1.      Create an Ethical leadership award – Award management and employees for going above and beyond expectations.

2.      Host an internal ethics and compliance conference – Have your company host an in-person or virtual conference with management where they learn about ethics and compliance topics that are important to them and their roles.

3.      Create ethics and compliance liaisons/champions/networks – Identify employees from across your organization who can act as an extension to your program. The representatives can be leveraged to share information with employees and they can relate information back to you to help improve the program.

4.      Create ethics and compliance targets and goals – Implement an ethics and compliance component into performance reviews and bonus goals for all employees.

5.      Sponsor Ethics and Compliance Week – Work with management to participate in a companywide Ethics and Compliance Week.

6.      Leverage internal company e-newsletters – Add a “Compliance Corner” to an already existing management-only e-newsletter. In doing so, you can provide information and scenarios to discuss in their department/team meetings, without having to create an additional email.

7.      Create Management toolkits – Develop a toolkit with ethics and compliance resources that management can easily use. Post the toolkit in an online portal and keep it updated when things change.

8.      Meet with new hires – A compliance department representative should meet one-on-one with new hires or newly promoted managers. Explain to them your role, the resources available to them and follow-up with them periodically. The compliance function should develop such relationships early.

9.      Develop peer-to-peer recognition programs – Proactively seek employees who are doing what’s right by asking them to nominate coworkers who have helped them in their jobs. Have management locally recognize those who are selected.

10.  Train the trainers – Train your management to cascade training by having them train their staff on ethics and compliance-related matters.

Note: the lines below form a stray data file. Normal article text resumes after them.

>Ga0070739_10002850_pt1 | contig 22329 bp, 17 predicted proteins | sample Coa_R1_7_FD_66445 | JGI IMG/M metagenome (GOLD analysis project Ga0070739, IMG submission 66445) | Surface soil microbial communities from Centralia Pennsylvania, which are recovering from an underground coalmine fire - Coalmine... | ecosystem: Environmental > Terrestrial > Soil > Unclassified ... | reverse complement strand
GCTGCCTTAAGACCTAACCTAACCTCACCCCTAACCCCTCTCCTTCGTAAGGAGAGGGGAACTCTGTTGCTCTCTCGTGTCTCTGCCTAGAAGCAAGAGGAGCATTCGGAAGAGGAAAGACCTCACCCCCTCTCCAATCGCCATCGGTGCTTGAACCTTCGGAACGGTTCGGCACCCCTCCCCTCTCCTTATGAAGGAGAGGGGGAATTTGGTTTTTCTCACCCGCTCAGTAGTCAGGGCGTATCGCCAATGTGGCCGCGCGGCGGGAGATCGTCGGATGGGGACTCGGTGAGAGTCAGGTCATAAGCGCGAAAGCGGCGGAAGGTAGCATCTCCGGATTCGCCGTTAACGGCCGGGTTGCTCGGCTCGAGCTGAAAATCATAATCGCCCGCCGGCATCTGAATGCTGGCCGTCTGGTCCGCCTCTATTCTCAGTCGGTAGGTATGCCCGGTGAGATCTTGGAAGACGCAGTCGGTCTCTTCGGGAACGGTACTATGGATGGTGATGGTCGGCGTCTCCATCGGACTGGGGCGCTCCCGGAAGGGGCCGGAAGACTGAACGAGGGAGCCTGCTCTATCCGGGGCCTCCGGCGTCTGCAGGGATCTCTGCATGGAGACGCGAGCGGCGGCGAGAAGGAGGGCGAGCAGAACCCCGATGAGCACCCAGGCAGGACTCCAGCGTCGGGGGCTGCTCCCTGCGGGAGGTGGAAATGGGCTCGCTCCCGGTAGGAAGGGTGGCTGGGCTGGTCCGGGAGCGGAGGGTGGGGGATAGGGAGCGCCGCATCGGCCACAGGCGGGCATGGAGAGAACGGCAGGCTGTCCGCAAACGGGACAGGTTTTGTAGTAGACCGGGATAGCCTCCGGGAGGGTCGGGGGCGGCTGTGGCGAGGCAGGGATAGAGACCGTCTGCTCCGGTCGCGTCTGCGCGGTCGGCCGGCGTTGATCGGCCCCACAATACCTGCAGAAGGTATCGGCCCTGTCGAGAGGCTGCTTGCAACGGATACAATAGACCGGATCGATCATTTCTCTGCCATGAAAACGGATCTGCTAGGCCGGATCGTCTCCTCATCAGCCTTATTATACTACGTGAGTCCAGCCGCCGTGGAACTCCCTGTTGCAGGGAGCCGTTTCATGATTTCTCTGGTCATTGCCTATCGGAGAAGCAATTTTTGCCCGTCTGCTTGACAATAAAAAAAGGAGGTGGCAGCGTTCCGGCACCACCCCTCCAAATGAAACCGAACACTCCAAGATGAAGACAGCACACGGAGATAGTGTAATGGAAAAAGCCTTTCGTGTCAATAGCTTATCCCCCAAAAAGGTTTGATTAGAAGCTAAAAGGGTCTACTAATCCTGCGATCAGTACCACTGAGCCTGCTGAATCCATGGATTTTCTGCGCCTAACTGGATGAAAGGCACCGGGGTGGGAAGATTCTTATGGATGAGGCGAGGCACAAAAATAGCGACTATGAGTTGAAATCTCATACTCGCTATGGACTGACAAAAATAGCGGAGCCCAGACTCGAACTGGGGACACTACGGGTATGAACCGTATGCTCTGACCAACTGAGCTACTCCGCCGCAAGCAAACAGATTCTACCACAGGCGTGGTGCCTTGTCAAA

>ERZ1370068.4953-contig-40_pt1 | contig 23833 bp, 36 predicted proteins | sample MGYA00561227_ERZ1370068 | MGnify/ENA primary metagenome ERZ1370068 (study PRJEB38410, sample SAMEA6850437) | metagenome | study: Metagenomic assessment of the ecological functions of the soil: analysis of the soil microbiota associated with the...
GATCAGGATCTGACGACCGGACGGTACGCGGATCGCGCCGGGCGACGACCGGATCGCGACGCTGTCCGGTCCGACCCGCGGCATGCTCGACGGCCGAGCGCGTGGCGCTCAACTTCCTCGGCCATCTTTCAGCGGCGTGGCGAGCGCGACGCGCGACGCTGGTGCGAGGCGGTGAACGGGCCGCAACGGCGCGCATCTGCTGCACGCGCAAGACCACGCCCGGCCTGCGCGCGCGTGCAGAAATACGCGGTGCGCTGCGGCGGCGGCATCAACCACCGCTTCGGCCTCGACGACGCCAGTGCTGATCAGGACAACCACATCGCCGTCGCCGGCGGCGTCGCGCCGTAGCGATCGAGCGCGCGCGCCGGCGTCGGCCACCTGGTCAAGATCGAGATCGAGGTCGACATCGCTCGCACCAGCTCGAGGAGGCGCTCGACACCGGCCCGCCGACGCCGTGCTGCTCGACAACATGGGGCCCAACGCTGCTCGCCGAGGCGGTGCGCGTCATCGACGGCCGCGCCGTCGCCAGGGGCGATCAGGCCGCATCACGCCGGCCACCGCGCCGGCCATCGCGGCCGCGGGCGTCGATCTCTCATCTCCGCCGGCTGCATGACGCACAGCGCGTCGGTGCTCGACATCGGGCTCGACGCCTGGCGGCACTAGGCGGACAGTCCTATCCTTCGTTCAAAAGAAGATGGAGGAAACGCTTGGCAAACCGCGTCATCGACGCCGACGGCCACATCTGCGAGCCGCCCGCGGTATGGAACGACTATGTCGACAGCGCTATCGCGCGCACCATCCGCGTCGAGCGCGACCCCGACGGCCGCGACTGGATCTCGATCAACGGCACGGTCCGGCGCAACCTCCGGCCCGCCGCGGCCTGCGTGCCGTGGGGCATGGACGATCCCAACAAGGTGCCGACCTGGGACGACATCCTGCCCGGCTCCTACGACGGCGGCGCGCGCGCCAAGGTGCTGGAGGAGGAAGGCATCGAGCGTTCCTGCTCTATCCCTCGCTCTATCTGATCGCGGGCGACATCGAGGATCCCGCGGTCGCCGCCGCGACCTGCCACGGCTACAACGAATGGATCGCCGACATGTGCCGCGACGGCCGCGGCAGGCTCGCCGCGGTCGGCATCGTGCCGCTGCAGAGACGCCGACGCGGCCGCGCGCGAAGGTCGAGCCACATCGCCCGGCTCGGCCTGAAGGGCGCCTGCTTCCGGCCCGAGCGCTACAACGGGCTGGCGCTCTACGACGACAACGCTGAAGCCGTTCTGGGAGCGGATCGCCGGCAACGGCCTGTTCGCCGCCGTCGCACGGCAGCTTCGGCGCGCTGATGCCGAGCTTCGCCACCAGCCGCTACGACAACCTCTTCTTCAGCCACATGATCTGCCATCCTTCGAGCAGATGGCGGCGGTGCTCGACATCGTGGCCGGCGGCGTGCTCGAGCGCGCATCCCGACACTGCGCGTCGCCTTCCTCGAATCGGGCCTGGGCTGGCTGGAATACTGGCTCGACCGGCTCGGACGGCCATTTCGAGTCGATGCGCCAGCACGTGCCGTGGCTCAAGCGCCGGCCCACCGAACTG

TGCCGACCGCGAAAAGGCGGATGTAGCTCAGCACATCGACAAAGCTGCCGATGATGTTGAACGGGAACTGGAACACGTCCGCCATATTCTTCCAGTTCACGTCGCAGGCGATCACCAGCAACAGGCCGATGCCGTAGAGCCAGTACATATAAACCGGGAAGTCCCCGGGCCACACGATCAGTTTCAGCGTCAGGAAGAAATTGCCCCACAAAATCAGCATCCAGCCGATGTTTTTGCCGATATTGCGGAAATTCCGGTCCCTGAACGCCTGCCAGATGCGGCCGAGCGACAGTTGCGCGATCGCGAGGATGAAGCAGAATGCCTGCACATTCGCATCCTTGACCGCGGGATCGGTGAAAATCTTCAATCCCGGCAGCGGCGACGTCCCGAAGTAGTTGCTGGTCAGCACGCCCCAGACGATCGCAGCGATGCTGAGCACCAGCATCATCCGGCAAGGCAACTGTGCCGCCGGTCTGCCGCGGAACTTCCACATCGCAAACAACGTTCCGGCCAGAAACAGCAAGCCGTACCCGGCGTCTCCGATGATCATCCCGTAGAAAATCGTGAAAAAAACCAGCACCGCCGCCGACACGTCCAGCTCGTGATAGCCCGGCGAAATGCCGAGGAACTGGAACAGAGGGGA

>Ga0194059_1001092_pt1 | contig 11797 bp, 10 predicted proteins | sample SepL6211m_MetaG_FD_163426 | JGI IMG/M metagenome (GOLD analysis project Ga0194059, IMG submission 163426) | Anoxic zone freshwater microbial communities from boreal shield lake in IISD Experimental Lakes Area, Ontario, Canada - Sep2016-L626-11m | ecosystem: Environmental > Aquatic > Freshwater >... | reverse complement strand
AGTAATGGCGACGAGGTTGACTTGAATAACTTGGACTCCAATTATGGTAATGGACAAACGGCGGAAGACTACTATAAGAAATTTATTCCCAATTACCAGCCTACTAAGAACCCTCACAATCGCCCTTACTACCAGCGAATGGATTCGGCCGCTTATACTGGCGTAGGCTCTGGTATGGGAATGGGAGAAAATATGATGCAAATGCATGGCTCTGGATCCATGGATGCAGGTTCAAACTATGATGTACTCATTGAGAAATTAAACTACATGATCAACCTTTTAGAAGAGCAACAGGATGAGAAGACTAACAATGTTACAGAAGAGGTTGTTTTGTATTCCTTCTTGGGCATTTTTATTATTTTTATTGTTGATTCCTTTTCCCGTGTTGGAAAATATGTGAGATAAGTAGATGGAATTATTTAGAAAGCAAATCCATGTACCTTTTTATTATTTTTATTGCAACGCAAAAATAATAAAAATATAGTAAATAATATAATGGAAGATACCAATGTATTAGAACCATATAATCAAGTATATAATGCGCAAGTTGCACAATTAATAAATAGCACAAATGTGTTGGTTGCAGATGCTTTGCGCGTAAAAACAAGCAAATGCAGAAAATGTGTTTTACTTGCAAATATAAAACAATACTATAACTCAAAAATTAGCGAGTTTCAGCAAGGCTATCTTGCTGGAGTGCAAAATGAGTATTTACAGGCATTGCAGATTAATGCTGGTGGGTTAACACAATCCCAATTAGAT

Both of these articles lay out some excellent, practical ideas that the compliance practitioner can put to use or use to measure a compliance program against. If you are not a member of SCCE, you should join, the reason being is that the information it makes available to the compliance practitioner makes it one of the best value compliance resources on the market.


Compliance Week needs your help! Compliance Week and Kroll Advisory have teamed up to undertake a major survey on corporate anti-corruption programs, and are asking compliance executives to participate. The survey itself—the 2013 ‘Global Anti-Bribery Benchmarking Report’—can be found here:


The survey should take no more than 20 minutes to complete. It asks about the bribery risks you have, procedures you use to train employees and vet third parties, the size of  your compliance team, and more. Rest assured, all submissions will be secure and anonymous. The deadline to submit information is end of business on Friday, March 15.

Results of the survey will first be presented at the Compliance Week 2013 annual conference in Washington, May 20-22 (www.ComplianceWeek.com/conference), and later published in a special supplement of the Compliance Week magazine.

Anyone with questions can contact Compliance Week editor Matt Kelly at mkelly@complianceweek.com.


This publication contains general information only and is based on the experiences and research of the author. The author is not, by means of this publication, rendering business, legal advice, or other professional advice or services. This publication is not a substitute for such legal advice or services, nor should it be used as a basis for any decision or action that may affect your business. Before making any decision or taking any action that may affect your business, you should consult a qualified legal advisor. The author, his affiliates, and related entities shall not be responsible for any loss sustained by any person or entity that relies on this publication. The Author gives his permission to link, post, distribute, or reference this article for any lawful purpose, provided attribution is made to the author. The author can be reached at tfox@tfoxlaw.com.

© Thomas R. Fox, 2013